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transformers

Discussion in 'Electrical Forum' started by Zaffy, Feb 19, 2012.

Discuss transformers in the Electrical Forum area at ElectrciansForums.co.uk.

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  1. Zaffy
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    Zaffy Guest

    Please can anyone explain the theory behind transformers and 12 volt halogen bulbs.

    My dimmer transformer is about ten years old and is made by IBL lighting.
    It is a 4105.00, this is presumably their number.
    20-75VA 24 230AC 50/60HZ 75VA max

    Six 12volt halogen bulbs run off it. What wattage is allowed.

    Thanks.
     
  2. Engineer54
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    Engineer54 Guest

    You don't say what the wattage is on these 6 12V halo's

    I wouldn't go more than 50/60 total watts max!!

    That transformer is getting a bit long in the tooth now at 10 years old. Think about replacing it, with a suitably sized unit for your needs...
     
  3. Zaffy
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    Zaffy Guest

    Dear Enginner 54,
    Do you mean 50/60 watts max each bulb? That would mean just 10 watts per bulb.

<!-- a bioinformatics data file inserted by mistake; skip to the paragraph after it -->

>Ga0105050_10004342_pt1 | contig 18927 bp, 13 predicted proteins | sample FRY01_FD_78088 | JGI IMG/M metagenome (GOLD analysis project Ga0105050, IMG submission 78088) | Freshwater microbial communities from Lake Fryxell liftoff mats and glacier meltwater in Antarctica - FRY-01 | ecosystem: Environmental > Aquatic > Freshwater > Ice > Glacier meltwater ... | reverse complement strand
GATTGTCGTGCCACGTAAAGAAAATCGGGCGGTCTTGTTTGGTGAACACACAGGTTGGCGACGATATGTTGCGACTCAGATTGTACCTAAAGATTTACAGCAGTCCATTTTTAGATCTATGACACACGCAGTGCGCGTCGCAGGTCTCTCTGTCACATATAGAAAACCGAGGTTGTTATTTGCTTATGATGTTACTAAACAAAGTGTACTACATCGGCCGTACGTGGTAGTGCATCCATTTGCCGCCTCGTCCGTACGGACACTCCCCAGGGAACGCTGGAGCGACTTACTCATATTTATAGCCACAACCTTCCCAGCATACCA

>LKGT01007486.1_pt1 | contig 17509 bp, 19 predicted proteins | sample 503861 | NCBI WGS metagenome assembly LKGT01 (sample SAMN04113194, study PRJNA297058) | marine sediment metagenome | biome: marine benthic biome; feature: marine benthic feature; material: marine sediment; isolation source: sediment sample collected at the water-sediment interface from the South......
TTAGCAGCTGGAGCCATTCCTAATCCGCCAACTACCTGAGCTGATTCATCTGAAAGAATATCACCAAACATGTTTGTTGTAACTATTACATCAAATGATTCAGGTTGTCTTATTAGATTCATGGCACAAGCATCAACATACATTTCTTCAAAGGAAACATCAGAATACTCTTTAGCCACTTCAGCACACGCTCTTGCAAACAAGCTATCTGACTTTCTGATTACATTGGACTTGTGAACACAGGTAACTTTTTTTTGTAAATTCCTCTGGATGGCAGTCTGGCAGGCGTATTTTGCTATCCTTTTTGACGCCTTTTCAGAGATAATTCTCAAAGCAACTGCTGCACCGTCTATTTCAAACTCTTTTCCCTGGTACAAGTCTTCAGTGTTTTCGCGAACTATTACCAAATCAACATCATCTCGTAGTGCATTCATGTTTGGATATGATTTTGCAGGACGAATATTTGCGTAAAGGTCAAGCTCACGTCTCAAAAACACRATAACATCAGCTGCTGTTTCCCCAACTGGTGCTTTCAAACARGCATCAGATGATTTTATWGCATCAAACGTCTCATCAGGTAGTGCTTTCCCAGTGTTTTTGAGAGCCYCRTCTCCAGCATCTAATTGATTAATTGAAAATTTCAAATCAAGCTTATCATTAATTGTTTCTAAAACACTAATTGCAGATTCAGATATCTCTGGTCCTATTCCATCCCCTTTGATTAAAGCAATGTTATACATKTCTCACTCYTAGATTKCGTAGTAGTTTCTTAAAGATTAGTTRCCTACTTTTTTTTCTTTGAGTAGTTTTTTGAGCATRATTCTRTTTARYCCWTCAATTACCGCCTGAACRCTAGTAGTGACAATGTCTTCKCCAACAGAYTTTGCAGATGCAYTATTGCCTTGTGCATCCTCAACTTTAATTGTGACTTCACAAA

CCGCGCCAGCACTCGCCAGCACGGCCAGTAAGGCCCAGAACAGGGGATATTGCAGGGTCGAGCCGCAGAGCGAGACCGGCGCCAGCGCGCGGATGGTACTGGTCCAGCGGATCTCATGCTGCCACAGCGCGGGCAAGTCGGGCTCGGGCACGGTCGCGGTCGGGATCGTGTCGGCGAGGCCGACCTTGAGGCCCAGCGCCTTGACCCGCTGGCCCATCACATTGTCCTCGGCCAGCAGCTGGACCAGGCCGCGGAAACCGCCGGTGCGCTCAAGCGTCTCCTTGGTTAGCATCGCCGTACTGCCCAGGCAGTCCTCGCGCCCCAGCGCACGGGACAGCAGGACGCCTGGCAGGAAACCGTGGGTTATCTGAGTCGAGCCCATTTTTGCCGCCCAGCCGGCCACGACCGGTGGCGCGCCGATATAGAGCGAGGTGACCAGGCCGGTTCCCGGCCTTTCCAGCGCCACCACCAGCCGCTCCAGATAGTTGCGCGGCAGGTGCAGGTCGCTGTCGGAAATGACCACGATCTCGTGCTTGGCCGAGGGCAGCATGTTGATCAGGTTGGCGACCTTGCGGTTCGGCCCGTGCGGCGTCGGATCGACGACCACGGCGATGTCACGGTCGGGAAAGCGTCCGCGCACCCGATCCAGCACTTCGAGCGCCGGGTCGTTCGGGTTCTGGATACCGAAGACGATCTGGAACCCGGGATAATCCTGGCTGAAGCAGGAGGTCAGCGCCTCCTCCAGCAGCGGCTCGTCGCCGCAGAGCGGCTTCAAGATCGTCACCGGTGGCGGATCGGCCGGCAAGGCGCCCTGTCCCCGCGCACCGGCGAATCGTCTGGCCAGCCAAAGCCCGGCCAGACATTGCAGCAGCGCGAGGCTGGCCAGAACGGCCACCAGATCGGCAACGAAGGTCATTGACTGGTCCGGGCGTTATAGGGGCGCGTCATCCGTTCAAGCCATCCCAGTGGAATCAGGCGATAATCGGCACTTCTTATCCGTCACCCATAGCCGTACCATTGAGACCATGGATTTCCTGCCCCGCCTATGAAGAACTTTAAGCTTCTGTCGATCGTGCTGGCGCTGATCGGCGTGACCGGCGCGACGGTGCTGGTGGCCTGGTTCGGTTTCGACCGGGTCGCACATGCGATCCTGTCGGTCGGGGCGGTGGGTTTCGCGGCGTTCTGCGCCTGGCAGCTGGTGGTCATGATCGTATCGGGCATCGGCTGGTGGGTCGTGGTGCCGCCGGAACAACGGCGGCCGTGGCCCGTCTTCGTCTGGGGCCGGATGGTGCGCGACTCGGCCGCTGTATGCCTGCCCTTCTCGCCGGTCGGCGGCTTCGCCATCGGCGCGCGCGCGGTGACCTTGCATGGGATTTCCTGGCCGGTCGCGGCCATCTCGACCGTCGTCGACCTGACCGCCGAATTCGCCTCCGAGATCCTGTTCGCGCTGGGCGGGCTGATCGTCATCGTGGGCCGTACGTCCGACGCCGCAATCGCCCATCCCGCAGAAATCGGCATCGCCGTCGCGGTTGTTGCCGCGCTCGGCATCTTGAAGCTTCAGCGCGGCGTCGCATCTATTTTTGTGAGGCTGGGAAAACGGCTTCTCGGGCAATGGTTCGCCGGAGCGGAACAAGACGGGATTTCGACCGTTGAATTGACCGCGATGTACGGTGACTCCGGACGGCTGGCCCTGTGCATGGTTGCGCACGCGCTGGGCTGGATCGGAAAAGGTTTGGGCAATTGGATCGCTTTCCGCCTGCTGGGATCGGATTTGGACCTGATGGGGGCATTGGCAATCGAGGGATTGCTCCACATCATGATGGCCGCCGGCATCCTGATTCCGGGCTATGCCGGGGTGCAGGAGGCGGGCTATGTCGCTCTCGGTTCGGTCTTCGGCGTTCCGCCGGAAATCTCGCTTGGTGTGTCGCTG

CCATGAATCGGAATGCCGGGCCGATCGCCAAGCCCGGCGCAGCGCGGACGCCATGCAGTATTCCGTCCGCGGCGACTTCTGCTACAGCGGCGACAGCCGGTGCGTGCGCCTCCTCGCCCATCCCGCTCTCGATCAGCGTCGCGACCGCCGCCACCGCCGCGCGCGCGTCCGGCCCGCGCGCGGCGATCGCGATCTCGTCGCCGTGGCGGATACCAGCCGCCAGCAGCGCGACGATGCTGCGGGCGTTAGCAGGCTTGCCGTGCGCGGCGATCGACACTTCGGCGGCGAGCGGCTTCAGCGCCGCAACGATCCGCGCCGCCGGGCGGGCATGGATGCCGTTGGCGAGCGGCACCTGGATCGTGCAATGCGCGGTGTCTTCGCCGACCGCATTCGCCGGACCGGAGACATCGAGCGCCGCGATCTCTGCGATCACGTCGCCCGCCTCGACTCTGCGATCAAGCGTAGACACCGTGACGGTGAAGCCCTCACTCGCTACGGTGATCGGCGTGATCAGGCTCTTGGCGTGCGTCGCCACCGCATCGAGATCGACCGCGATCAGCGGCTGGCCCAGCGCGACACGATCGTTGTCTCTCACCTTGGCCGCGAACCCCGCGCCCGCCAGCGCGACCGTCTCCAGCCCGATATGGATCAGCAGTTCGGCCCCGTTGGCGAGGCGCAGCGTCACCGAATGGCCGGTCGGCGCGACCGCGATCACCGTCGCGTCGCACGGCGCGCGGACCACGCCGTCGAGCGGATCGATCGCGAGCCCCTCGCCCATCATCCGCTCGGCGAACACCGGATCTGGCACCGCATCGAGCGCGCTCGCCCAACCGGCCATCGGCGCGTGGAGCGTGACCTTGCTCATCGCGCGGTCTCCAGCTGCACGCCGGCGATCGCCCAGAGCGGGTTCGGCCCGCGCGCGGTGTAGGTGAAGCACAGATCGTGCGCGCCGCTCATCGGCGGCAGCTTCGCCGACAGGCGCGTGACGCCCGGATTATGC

or
    the total of all six bulbs equalling 50/60watts max? That would work out to 360 watts max.

    The lights are not working and I wondered if I had overloaded the transformer.
    I was thinking of buying an exact transformer replacement, the model is still made by IBL Lighting.
     
  4. cook1e
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    cook1e Regular EF Member

    at that wattage 1 transformer per lamp

    martin
     
  5. telectrix
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    telectrix Scouser and Proud of It Trusted Advisor

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    well, 1 halogen lamp is usually 35VA or 50VA, so looks like a definite overloading . personally i would use 1 transformer ( 60VA) per lamp.
     
  6. ian.settle1
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    ian.settle1 Trusted Advisor

    Location:
    Wirral
    Ever so slighty
     
  7. Engineer54
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    Engineer54 Guest

    Wow, ....And there was i thinking that you had one of these set's, with those 10 or 15W push in Halo lamps. ...lol!!! Just how long did this transformer last, with trying to drive 360W ....not long i shouldn't think!! As others here have suggested, use a single transformer with each lamp, or go with 230V halogens, they tend to be a more reliable set-up in the long run anyway...
     
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